College Planning Specialists

August 1, 2007

How Previlent are College Scholarship Scams?

College tuition costs have been running out of control for decades, as students and parents search for answers to how they will finance an education. The sheer desperation of this problem has spawned a growing concern amongst families: the college scholarship scam. The Federal Trade Commission along with the Department of Education have been attempting to police this growing problem. Part of their program is to raise awareness of the scams, what to look for in a scam, and how to avoid these predators.

According to the Federal Trade Commission (FTC), any good “huckster” worth his sleezy salt will tryout the following lines in order to get into your pocketbook:

* “You can’t get this information anywhere else!”

* “Your a finalist”. . . in a contest you never entered

* “We will do all the work”

* “I just need your credit card number or bank account number to hold this scholarship”

* “The scholarship will cost some money”

* “You have been selected by a ‘national foundation’ to received a scholarship”

* “The Scholarship is guaranteed or your money back”

If you or your family decide to attend a seminar on college financing or scholarships be aware of the following steps which may help you from making a big mistake:

* “Do a background investigation, via Google and other search engines, on the company providing scholarship help. Interview a financial adviser or guidance counselor. You may be able to get the same help for free.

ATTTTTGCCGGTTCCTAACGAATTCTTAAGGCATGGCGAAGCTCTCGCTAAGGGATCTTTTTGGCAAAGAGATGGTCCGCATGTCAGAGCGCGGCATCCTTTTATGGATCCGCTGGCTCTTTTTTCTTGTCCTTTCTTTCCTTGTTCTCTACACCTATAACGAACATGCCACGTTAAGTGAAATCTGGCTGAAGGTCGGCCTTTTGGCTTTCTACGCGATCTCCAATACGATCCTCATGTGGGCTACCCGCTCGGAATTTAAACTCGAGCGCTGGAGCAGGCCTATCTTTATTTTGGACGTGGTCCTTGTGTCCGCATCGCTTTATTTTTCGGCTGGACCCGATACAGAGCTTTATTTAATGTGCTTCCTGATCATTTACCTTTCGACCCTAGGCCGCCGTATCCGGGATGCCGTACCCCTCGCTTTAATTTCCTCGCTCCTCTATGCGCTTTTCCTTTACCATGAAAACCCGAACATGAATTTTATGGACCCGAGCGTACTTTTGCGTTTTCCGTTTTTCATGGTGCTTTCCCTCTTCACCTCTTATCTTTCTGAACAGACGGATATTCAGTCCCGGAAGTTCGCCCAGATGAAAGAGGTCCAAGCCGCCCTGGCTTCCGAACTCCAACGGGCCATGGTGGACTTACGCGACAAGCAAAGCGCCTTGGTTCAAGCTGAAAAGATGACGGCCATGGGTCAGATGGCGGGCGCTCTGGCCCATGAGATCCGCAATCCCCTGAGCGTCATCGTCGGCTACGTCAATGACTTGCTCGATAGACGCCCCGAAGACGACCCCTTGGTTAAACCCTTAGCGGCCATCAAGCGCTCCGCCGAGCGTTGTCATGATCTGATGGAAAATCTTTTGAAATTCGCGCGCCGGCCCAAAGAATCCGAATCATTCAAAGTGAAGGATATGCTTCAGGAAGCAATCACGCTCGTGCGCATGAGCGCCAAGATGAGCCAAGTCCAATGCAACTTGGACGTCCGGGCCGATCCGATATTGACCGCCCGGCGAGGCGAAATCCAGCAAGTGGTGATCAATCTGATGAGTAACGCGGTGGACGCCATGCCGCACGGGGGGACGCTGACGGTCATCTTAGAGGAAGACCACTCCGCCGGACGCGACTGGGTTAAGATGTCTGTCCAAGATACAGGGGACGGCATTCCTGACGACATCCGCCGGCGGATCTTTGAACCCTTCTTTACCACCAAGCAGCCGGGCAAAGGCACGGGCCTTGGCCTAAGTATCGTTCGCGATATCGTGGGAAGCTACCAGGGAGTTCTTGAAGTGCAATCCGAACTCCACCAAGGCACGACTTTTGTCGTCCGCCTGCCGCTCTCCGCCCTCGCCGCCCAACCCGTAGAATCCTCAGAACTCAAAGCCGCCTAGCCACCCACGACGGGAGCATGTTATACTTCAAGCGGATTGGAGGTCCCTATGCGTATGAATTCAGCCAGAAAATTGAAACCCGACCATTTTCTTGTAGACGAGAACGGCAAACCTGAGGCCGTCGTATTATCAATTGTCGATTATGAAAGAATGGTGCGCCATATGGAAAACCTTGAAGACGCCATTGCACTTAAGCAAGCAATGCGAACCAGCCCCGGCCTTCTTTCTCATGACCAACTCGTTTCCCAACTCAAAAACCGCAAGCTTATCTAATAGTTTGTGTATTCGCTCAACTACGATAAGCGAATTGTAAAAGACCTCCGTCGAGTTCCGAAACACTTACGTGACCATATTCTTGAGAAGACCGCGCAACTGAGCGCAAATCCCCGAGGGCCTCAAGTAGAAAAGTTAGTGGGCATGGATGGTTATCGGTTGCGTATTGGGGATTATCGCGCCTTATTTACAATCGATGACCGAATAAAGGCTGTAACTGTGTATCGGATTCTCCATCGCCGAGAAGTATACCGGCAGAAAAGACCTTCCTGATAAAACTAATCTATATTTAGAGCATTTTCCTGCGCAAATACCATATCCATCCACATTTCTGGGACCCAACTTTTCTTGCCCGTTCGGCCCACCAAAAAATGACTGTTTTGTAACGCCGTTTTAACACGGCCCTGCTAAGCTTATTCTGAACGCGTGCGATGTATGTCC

*Take your time at the seminar, don’t rush to sign a contract on the spot, and remember that “great opportunities” are those that are not sold on a rakish pressurized basis. *

*Be wary of “success stories” or testimonials of extraordinary success. Stories related at a seminar are just unsubstantiated rumors. Ask for a list of at least three local families who’ve used the services in the last year.

* Do not purchase from salespeople who are unwilling or vague when answering your questions. If it feels funny and sounds funny it most likely is not right.

*Ask the cost of the service, the types of services performed, and the company’s refund policy. If this information is NOT in writing it is worthless to you the consumer.

The FTC recommends that parents consult a Certified Public Accountant before agreeing to any “scholarship” or group which claims to help students receive scholarship monies. Their preferred company is College Parents of America at http://www.collegeparents.org.

If you have any questions please contact either Dan Evertsz or Dean Guadagni at dean_guadagni@yahoo.com

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3 Comments »

  1. These are all good guidelines for evaluating a service. My personal opinion is that financial aid information should be free! There are a few good pay services, but there are a ton of great free ones.

    Comment by OnlineFinaidWorker — January 17, 2008 @ 8:32 am | Reply

  2. It should be free but often times services are not free. The great thing about the blogosphere is that the media business model is changing. Murdoch takes the WSJ off paid subscription to free as does NY Times. These events signal the facts:

    1. Paid advertising in print is quickly evaporating
    2. Content drives readership which drives online advertising revenue.

    Apply this Paradigm Shift in print media to your idea that info should be free and sooner than later it will all be free and the sponsors of this info will monetize through their online ads.

    dean

    Comment by deansguide — January 17, 2008 @ 5:36 pm | Reply

  3. That’s good idea, very intestine I think students can to learn new knowledge.

    ————–

    chamila

    sign up free on FastWeb to get tons of free info on scholarships sent directly to you http://snurl.com/scholarshipinfo%3c/a>

    Comment by chamila — April 22, 2008 @ 2:36 pm | Reply


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